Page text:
Two Racist Incidents Reported in Beginning of U’s Fall 2022 Semester


Jake Stranzl

University of Utah Campus in Salt Lake on Oct. 11, 2020. (Photo by Jake Stranzl | The Daily Utah Chronicle)

By Kayleigh Silverstein, Special Projects Managing Editor, News Writer


Nearly a week before the start of the University of Utah’s Fall 2022 Semester, a white male completing a delivery on campus threatened and verbally attacked a Black professor with racial slurs while he was waiting for public transportation. On the weekend after the first week of classes, a resident of campus housing reported another student for saying sexual things to female residents and yelling a racial slur. 

Earlier this year, the Black Cultural Center was targeted by a bomb threat when a crisis center in California received a call from a 17-year-old boy who “claimed to have planted bombs at several buildings at colleges and universities around the country, including the BCC.” Other incidents of bias and their statuses can be found on the One U Thriving websitewith guidance from the U to “be vigilant and speak up.”

Interim Senior Vice President for Academic Affairs Martell Teasley, Vice President for Equity, Diversity and Inclusion Mary Ann Villarreal, Vice President for Student Affairs Lori McDonald and Chief Safety Officer Keith Squires released a joint statement about the two incidents in August on Sept. 2.

“Until members of our Black community can work, and study, and live at the University of Utah without the threat of outsiders or insiders assaulting them with words and actions, it will remain unacceptable,” the statement read.   

The statement also included different policy changes that have been made in response to similar incidents — they strengthened their code of conduct, escalated student consequences for prejudice and bias-motivated behaviors and increased awareness about the Racist and Bias Incident Response Team through marketing campaigns.

“We updated our changes to ensure that the use of racial epithets will not be tolerated,” Teasley said. “We want it to be known that microaggressions and racial epithets would not be tolerated. So that was much more defined in our student code of conduct.”

Teasley said the individual who was threatened by the delivery person was stricken and afraid. The incident has now been labeled a hate crime.

“[This] actually lends itself to other people who may be afraid of such activities on campus, which is why we released a statement and basically stated that … such incidents will not be tolerated and we will promote a safe campus as possible for our students, faculty and staff,” Teasley said.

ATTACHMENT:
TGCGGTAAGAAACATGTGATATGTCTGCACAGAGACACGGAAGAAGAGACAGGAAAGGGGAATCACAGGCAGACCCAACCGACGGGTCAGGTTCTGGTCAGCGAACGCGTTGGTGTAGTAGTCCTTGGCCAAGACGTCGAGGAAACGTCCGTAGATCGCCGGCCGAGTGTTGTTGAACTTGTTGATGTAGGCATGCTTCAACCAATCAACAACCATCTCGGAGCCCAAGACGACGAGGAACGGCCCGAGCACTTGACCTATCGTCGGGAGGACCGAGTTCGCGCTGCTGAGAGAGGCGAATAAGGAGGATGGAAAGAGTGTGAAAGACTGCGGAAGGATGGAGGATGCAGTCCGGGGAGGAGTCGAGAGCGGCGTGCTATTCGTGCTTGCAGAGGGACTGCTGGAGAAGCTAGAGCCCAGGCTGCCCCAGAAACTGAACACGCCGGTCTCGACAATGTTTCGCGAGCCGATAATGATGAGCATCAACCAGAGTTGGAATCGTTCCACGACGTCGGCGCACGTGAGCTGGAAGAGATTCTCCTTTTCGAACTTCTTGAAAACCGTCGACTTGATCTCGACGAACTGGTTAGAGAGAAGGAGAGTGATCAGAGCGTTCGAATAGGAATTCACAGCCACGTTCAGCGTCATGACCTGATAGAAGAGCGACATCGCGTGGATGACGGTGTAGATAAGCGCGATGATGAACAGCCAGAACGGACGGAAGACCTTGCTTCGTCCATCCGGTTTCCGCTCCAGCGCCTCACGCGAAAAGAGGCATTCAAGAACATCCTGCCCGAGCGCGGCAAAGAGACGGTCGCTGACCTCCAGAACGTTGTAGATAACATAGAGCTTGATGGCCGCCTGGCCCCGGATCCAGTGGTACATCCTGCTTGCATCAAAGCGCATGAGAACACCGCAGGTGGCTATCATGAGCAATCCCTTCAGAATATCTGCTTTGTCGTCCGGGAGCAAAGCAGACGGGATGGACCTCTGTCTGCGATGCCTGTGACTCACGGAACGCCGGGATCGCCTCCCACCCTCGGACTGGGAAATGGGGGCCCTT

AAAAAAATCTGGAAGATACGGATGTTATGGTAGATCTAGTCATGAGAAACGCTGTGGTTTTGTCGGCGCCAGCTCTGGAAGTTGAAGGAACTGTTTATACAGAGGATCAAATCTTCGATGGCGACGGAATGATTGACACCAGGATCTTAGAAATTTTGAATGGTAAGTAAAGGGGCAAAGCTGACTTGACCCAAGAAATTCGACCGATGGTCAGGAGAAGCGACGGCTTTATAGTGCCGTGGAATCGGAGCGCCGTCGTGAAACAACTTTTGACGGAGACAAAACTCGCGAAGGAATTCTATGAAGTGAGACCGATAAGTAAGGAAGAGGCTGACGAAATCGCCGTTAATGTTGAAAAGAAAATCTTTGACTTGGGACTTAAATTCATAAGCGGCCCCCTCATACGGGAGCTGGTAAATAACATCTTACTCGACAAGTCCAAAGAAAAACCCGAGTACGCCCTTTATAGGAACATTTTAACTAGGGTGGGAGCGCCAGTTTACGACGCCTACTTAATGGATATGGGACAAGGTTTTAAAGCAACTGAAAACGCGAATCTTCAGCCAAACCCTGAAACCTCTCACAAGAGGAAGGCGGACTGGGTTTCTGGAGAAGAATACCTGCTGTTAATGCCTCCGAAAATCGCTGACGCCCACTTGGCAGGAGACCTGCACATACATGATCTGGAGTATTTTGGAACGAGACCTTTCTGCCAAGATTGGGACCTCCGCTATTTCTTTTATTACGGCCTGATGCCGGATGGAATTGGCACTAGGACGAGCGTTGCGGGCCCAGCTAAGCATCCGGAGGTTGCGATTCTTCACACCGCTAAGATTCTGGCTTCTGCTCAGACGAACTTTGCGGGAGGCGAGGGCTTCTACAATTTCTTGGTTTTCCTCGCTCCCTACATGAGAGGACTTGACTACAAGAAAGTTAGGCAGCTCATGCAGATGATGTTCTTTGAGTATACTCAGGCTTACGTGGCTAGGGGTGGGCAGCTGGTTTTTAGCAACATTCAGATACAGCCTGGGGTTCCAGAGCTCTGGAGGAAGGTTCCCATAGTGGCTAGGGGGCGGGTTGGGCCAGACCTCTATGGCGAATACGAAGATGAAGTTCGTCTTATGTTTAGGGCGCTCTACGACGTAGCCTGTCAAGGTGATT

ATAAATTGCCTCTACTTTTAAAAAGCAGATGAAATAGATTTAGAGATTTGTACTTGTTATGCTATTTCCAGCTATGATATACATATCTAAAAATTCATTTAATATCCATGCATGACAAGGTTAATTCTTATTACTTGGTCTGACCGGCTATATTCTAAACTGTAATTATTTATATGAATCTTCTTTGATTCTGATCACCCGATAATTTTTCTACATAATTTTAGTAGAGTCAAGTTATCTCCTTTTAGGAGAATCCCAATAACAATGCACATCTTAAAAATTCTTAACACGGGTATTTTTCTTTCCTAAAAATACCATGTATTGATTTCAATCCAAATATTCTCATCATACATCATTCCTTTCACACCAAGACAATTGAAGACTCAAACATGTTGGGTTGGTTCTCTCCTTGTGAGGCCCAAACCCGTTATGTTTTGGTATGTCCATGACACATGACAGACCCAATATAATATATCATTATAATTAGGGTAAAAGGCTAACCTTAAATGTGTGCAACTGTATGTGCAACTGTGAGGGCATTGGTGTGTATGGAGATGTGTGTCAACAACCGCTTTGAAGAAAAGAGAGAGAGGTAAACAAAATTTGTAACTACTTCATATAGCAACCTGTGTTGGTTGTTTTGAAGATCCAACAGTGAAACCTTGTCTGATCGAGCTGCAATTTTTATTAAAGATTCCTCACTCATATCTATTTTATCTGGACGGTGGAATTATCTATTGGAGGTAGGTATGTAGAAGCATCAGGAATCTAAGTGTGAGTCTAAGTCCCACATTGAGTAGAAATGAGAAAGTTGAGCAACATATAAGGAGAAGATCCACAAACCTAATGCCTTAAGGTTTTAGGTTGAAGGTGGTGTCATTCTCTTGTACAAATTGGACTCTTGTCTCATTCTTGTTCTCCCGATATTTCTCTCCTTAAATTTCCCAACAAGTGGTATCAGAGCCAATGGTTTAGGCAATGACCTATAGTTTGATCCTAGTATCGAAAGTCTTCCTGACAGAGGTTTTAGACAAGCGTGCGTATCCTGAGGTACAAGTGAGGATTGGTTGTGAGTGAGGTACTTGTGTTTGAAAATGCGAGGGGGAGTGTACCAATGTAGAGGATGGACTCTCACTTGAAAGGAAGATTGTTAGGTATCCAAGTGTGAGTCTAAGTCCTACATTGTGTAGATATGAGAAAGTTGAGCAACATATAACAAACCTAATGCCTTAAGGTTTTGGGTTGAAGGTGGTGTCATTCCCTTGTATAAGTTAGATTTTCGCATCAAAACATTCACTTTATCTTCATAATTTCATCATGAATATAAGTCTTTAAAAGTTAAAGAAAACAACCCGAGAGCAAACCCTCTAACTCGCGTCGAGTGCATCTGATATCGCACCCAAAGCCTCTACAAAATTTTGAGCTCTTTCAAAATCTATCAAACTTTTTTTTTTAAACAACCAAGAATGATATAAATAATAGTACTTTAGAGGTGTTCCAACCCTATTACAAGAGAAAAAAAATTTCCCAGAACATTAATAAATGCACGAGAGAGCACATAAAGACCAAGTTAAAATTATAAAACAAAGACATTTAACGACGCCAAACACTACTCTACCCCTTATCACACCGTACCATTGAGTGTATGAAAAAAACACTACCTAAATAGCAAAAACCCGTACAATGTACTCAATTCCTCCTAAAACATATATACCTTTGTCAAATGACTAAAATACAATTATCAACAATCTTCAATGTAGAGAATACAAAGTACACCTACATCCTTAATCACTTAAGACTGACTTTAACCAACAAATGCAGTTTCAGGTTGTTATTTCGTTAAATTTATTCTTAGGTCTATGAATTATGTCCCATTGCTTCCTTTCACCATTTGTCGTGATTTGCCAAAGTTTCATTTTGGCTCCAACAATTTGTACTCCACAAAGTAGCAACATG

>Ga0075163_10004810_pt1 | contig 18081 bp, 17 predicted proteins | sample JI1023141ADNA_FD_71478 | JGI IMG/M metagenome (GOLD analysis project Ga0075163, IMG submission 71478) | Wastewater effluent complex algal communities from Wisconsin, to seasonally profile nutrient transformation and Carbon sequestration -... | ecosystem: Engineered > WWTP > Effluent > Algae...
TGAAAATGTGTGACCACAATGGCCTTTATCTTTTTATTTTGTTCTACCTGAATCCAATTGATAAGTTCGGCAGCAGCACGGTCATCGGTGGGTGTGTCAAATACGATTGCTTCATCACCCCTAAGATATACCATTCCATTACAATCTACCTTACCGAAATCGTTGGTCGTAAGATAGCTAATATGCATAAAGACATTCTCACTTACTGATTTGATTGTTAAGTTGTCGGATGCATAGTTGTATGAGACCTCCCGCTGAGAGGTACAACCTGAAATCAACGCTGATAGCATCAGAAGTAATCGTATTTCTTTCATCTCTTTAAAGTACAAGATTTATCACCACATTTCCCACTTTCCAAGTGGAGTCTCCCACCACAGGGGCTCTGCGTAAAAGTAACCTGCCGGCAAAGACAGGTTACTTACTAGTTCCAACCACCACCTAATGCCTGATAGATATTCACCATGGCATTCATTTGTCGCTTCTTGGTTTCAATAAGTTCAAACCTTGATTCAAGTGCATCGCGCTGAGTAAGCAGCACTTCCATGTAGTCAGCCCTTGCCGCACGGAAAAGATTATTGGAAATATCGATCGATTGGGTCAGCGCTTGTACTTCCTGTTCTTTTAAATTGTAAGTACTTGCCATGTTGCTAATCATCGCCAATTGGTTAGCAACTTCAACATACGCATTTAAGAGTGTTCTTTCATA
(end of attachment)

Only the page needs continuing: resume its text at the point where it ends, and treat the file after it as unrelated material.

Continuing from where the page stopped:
According to Teasley, the U wanted to be as transparent as possible as soon as possible with the community.

“I can assure you that the university will continue its investigation process and take appropriate action,” Teasley said. 

For the campus community, and specifically students and faculty of color, Teasley wants to assure them that the U will do its best to create safe environments for students to go to class and engage in activities without being threatened.

“If such activities happen, we will take swift and immediate action to cease and desist such action, and maybe even remove such individuals from campus who are perpetrating such activities,” Teasley said.  

In the specific description of the Aug. 16 hate crime, the U stated their commitment to equity, diversity and inclusion, saying this incident “is rooted in the hateful act of striking fear among our community members.”

“These targeted acts leave our Black students, staff and faculty feeling overwhelmed, exhausted, angry, and continuously on edge,” the description read. “While we work to ensure that they can find a place of safety and belonging as a part of our campus community, we know that is not enough.”

In the description for the Aug. 28 incident, bystander intervention was noted as a way to combat such harm.

The statement  made by U leadership highlighted that while the U is launching investigations and working with law enforcement to pursue penalties against perpetrators, “it falls to each of us to rebuild the lost support, security and sense of belonging that comes each time these incidents occur.”

“We affirm that the U community includes the Black community and other impacted communities, and we will continue to work to strengthen the protective power of inclusion, acceptance and appreciation within our collective until each of us feels welcome, whether we are professors, students, health care workers or others,” the statement concluded.

Individuals can report an incident involving racism and/or bias via this public form.


[email protected]